Despite the widely held belief that Smith & Wesson was the first maker of revolvers for the mighty .44 Magnum cartridge, the real fact of the matter is that the first .44 Mags on dealers' shelves were Rugers. How this came about involved some industrial intrigue and was one of the late Bill Ruger's favorite yarns. One of these days I'll tell the whole story, but for now let's just say that it helps explain why the cartridge was a Ruger favorite. Not only did those early .44 Mag. Blackhawks help secure the success of the Sturm-Ruger brand, but the cartridge itself was a favorite of Ruger's in the hunting field.
Because of these and other successes, the .44 Mag. became a Ruger mainstay, with an endless outpouring of rifle and pistol models for the big handgun cartridge. So it was in the course of normal Ruger events that when a lever-action Ruger rifle was introduced in 1996, one of the calibers available would be .44 Magnum. Ruger showed appreciation for guns he genuinely admired, such as the Model 99 Savage, by incorporating certain exterior features into the profiles of his own guns. The distinctive shape of the M-99's lever is unmistakably copied in the M-96, just as the flat-sided, torpedo-tapered receiver was certainly inspired by Winchester's old M-88 lever rifle.
The case colors of the M-99-style lever on the sample I tested meshed well with the smoothly polished black steel receiver, but the walnut-stained stock appeared to have been designed solely for manufacturing convenience, with very little stylistic consideration. Ruger scope rings, which come with the rifle, interlock with an integral rib atop the receiver.
The M-96 I tested fed smoothly from the spool-type magazine, with extraction and ejection of the fired cases requiring scarcely more effort than cycling the unloaded rifle. The only operational problem was a tendency of the magazine to snag in the well and resist quick removal.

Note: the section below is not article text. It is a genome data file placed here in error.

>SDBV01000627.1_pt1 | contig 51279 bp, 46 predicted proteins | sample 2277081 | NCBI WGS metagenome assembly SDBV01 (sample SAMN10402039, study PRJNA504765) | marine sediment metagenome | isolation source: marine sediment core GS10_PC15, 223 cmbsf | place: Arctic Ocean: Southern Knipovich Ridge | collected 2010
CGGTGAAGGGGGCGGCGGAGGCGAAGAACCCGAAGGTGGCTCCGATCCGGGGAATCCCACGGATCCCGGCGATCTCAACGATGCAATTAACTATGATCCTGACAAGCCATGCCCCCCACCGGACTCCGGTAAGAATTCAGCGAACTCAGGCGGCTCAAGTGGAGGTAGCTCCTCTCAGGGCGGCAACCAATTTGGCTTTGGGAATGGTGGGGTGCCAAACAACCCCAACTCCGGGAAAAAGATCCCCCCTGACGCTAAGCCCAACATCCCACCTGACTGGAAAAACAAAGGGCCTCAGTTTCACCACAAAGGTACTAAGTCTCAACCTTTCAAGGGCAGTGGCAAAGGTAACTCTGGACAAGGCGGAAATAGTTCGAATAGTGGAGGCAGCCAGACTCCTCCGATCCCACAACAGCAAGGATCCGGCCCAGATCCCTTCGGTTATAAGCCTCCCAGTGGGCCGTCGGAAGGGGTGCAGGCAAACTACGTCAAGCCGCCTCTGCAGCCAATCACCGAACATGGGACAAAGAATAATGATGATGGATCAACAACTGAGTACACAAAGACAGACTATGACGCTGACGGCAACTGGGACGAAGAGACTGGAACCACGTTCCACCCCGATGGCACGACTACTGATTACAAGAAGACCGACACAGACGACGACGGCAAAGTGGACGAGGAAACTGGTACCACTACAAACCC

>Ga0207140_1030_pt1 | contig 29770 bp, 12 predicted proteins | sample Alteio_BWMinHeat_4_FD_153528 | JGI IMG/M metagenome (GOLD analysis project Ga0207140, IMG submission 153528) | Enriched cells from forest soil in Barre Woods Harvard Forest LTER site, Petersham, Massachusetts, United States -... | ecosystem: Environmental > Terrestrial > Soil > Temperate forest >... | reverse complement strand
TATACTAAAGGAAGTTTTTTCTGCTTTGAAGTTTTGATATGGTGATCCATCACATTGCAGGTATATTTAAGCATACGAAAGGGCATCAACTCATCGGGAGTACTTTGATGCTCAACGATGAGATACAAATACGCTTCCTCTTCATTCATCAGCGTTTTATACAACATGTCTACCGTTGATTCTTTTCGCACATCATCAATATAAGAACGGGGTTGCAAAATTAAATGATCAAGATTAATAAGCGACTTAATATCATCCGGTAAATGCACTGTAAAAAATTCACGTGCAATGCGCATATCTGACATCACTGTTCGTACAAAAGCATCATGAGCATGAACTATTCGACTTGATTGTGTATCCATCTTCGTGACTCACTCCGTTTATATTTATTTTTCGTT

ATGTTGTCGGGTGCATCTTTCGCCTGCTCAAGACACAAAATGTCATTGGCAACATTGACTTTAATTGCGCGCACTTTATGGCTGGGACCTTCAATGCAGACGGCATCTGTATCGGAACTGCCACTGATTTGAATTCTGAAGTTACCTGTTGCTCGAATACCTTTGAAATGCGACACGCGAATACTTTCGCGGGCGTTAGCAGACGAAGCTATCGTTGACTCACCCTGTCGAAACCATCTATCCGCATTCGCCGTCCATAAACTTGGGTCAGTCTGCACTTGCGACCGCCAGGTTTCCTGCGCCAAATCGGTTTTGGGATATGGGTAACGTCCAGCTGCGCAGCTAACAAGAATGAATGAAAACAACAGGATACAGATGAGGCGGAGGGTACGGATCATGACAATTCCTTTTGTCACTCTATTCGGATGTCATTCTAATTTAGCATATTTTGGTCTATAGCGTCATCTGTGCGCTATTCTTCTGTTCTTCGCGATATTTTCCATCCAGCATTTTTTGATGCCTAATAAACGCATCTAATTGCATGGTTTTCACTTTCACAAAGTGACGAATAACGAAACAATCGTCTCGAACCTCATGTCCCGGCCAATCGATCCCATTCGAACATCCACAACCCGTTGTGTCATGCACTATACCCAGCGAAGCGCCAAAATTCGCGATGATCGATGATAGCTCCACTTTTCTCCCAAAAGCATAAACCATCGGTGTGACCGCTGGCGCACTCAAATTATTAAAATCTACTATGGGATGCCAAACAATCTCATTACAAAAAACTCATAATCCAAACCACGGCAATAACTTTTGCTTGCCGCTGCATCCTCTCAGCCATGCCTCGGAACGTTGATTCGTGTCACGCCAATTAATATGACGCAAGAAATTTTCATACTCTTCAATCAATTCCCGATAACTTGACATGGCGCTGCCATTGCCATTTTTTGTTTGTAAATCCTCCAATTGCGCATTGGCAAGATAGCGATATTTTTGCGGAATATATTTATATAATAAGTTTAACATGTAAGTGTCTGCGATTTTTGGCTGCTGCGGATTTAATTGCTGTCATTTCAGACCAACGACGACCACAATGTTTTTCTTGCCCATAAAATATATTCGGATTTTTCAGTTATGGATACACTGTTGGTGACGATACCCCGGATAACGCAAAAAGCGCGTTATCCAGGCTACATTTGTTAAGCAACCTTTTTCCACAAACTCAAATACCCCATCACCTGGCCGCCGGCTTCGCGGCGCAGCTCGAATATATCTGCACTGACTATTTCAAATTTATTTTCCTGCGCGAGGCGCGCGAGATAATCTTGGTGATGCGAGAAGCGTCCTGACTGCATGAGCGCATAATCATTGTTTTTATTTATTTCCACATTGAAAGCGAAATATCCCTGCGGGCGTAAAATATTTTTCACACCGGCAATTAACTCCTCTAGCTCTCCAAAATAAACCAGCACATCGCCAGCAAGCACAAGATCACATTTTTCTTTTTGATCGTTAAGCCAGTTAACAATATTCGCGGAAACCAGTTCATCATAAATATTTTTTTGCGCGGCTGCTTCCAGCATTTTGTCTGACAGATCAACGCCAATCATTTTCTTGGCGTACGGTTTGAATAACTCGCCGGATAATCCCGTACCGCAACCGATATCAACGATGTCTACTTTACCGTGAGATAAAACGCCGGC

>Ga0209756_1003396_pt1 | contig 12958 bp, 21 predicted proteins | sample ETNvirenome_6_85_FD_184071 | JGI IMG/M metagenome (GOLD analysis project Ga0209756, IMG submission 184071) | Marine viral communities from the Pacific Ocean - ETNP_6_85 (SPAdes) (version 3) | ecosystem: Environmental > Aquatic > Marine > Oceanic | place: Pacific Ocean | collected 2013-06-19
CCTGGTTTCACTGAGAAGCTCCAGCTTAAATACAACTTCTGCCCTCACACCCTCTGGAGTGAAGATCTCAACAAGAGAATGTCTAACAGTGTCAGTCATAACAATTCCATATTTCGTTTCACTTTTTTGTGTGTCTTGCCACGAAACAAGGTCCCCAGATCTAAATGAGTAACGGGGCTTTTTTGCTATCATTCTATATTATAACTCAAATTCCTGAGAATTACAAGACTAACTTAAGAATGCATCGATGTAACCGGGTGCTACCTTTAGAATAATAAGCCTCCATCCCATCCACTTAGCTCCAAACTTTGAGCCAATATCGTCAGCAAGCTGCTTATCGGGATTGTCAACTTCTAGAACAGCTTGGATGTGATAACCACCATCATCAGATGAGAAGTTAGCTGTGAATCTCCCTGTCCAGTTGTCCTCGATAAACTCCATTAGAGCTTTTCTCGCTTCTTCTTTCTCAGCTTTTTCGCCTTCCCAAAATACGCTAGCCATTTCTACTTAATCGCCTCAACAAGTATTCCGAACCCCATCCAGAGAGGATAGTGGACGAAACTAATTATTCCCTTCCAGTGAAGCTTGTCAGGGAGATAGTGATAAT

When considering the ballistics of the .44 Magnum cartridge, keep in mind that when it is fired from an 18½-inch rifle barrel with a closed chamber, velocity is
considerably higher than when
it is shot from a shorter-barreled revolver. For example, the Winchester ammo catalogue lists a muzzle velocity of 1,230 fps for its Supreme loading of the 250-grain Partition Gold bullet when fired in a vented test barrel. But with that same load fired in a rifle, the velocity jumps to 1,810 fps, a considerable increase of 580 fps, and more than doubles the muzzle energy, from 840 ft-lb to 1,818 ft-lb, which gets it almost into .30/30 territory. What we're talking about here is a light, fast-handling rifle and cartridge combo for close-cover hunting for whitetails, boars and black bears-which brings us to the matter of accuracy.[pagebreak]
Normally I test short-range cartridges at 60 yards, but the M-96 was tested at 100 yards in 5-shot groups. The results were amazing, or rather, the differences in results were amazing.
Of the three Win-chester loadings tested-Super-X with 240-grain HP bullet, Supreme with 250-grain Partition Gold and the economical USA brand with 240-grain SP-the latter delivered significantly better accuracy. With the Supreme and Super-X consistently grouping as big as 4 inches or even more, the USA lot stayed within 3½ inches.
The .44 Mag. is a delight to handload, with many good bullets available; I wouldn't be shocked to find some well-developed loads grouping reliably in the 2-inch category with jacketed or hard-alloy cast bullets.
By the Numbers
Type: Lever-action rifle
Caliber: .44 Rem. Mag.
Mag. Capacity: 4
Weight: 6 lb. 1 oz.
Barrel Length: 18½ in.
Rate of Twist: 1 in 20
Overall Length: 37Ã‚Â¾ inn.
Length of Pull: 13Â¼ in.
Drop at Heel: 1½ in.
Drop at Comb: 7/8 in.
Trigger Pull: 6 lb. 9 oz.
Bore Finish: 3+ (out of 5)